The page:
Advertisement

Elon Musk's SpaceX crewed launches led space events in 2020

1/5
NASA astronauts Bob Behnken (L) and Doug Hurley are seen inside the SpaceX Crew Dragon Endeavour spacecraft after landing in the Gulf of Mexico on Aug. 2. Photo courtesy of NASA | <a href="/News_Photos/lp/b3410053697d8dbff9801239a5ba15a7/" target="_blank">License Photo</a>
NASA astronauts Bob Behnken (L) and Doug Hurley are seen inside the SpaceX Crew Dragon Endeavour spacecraft after landing in the Gulf of Mexico on Aug. 2. Photo courtesy of NASA | License Photo

ORLANDO, Fla., Dec. 31 (UPI) -- Launching people into orbit from U.S. soil again during two SpaceX launches topped the year's accomplishments in spaceflight. With that and other achievements, it was a strong year for Elon Musk's company.

The launch of the Dragon Endeavour at the end of May with two astronauts on board, followed by the Crew 1 mission's successful flight starting Nov. 15, stood out as historic achievements to spaceflight experts.

Advertisement

"In the end, it's about the commercialization of spaceflight and what a tremendous success that has been," said retired astronaut Mike Massimo, now a professor teaching spaceflight topics at Columbia University in New York.

"Commercialization has unleashed private companies -- entrepreneurs -- to operate a little different than the government and use creativity to solve problems."

RELATED SpaceX flies Starship rocket; it crash lands on launch pad

SpaceX's ability to reuse rockets and capsules allowed the Hawthorne, Calif.-based company to grow rapidly and meet more challenges, Massimo said.

Advertisement

Perfecting the reuse of the first-stage Falcon 9 booster, flying them for seven times, also was a major accomplishment in 2020, he said.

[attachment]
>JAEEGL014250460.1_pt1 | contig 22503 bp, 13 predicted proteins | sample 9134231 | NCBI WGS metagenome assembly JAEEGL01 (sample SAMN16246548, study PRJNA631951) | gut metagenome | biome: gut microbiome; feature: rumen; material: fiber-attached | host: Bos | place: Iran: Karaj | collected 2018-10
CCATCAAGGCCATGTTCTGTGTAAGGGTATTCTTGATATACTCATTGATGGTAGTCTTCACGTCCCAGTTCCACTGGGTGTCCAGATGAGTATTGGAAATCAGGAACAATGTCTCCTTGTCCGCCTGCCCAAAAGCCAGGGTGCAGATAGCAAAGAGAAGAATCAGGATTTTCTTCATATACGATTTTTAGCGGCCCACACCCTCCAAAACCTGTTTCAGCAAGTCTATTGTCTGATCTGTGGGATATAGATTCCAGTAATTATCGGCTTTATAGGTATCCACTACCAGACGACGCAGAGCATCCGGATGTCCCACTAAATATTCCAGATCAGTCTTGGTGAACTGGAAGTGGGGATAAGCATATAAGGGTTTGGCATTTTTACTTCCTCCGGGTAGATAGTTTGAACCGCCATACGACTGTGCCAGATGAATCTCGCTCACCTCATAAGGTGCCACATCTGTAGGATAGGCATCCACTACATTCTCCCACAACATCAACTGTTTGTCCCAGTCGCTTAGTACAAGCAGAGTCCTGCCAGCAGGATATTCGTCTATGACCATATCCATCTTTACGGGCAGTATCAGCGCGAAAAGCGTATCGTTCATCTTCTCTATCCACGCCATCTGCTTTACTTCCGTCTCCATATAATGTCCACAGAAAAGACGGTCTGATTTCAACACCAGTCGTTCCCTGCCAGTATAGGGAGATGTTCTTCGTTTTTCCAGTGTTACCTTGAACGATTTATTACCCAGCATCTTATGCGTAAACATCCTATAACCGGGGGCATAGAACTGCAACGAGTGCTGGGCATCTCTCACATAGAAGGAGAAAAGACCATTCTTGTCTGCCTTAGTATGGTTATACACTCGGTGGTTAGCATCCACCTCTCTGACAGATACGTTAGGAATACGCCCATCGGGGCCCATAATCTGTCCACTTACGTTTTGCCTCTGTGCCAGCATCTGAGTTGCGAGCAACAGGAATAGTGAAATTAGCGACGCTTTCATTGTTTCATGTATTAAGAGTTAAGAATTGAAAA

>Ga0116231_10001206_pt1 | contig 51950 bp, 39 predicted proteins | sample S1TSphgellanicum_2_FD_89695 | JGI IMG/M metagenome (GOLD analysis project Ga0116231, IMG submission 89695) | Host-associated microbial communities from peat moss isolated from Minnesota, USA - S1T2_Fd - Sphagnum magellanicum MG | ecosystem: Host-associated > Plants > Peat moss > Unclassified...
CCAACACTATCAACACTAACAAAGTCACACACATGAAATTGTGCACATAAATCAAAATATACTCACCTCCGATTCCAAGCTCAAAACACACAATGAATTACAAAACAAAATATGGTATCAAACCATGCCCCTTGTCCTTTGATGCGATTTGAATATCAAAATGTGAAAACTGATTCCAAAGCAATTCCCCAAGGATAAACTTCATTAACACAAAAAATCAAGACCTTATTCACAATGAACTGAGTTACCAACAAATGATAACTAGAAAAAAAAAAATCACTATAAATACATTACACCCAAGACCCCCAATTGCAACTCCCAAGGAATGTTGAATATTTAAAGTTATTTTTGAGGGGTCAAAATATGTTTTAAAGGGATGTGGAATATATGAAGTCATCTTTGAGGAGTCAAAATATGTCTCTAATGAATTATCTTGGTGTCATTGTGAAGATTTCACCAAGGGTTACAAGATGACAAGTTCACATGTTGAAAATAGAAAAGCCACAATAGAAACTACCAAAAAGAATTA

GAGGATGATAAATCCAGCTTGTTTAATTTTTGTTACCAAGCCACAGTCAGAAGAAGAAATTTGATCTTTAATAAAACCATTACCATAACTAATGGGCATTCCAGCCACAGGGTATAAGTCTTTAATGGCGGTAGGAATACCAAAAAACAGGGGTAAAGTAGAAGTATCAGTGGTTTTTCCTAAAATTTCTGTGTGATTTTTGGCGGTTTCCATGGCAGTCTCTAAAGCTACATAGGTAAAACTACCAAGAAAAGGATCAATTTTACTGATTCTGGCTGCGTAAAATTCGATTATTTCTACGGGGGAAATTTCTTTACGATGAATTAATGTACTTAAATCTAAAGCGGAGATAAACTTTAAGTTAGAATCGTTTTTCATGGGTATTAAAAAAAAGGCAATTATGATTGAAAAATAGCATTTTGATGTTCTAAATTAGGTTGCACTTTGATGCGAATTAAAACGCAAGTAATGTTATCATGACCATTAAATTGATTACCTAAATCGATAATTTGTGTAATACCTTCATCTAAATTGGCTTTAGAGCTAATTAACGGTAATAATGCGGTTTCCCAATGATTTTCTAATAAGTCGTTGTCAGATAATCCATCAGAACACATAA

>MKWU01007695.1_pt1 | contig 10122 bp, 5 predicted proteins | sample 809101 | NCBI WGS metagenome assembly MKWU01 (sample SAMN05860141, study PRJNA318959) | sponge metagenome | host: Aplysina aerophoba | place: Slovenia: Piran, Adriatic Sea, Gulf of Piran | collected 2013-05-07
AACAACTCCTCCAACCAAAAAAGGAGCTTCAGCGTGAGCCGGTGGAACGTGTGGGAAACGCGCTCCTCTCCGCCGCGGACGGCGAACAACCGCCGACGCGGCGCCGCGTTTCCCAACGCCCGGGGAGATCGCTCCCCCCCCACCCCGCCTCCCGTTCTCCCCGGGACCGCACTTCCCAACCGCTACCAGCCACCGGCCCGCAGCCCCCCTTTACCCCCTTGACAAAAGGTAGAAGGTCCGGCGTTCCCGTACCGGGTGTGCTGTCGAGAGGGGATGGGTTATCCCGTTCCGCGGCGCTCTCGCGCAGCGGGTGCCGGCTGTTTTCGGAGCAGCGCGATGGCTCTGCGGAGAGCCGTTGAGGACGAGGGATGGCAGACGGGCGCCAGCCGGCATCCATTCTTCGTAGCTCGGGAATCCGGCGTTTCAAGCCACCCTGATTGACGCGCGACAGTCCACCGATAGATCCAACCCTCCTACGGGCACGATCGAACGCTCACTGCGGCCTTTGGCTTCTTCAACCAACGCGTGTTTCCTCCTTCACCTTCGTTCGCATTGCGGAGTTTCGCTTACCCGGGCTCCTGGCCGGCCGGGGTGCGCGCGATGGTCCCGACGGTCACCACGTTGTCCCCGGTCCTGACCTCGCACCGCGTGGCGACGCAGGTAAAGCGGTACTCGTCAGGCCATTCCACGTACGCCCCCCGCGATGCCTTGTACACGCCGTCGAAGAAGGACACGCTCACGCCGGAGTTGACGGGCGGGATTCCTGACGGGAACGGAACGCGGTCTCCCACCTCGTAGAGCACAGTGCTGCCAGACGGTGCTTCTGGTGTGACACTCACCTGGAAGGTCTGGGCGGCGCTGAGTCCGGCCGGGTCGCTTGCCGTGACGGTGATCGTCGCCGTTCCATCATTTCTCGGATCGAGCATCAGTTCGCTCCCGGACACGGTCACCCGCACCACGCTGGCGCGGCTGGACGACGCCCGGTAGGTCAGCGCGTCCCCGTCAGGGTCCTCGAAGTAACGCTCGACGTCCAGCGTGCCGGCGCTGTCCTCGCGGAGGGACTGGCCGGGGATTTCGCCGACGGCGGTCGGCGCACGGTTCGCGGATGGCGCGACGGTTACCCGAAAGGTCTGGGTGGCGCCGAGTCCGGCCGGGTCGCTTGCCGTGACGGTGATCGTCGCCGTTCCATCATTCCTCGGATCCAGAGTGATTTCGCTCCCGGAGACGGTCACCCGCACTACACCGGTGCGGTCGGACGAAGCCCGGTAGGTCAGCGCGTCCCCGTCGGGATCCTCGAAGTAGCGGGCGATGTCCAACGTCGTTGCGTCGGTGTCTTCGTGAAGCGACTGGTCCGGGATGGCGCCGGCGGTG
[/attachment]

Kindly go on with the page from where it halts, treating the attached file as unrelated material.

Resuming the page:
"To see those boosters flying back regularly -- it's pretty amazing," Massimo said. "The Crew Dragon also is a marvel of new technology, with touch screens, updated cockpit design -- all of it."

RELATED International Space Station marks 20 years of humans on board

SpaceX's successful high-altitude test flight of its new Starship rocket Dec. 9 also ranks as a significant achievement for the year, he said. The new spacecraft, which is intended to be a deep-space rocket for trips to the moon and Mars, made a flight of over seven miles high Dec. 9.

Six launches in 2020 by California-based Rocket Lab also registered as a top advance in spaceflight for 2020, Massimo said, including the firm's recovery of a first-stage booster on Nov. 20.

SpaceX's crewed flights and Starship tests also impressed Erik Seedhouse, assistant professor of commercial space operations at Embry-Riddle Aeronautical University in Daytona Beach, Fla.

RELATED Space Force studies idea of national spaceport authority

"Everything Musk does is to get to Mars," Seedhouse said. "Building Starship is a big accomplishment, especially with the recent test flight. Starship is moving ahead so fast, any other company would be years behind."

For Seedhouse, having space travelers living aboard International Space Station almost continuously for 20 years was the biggest accomplishment of the year.

Advertisement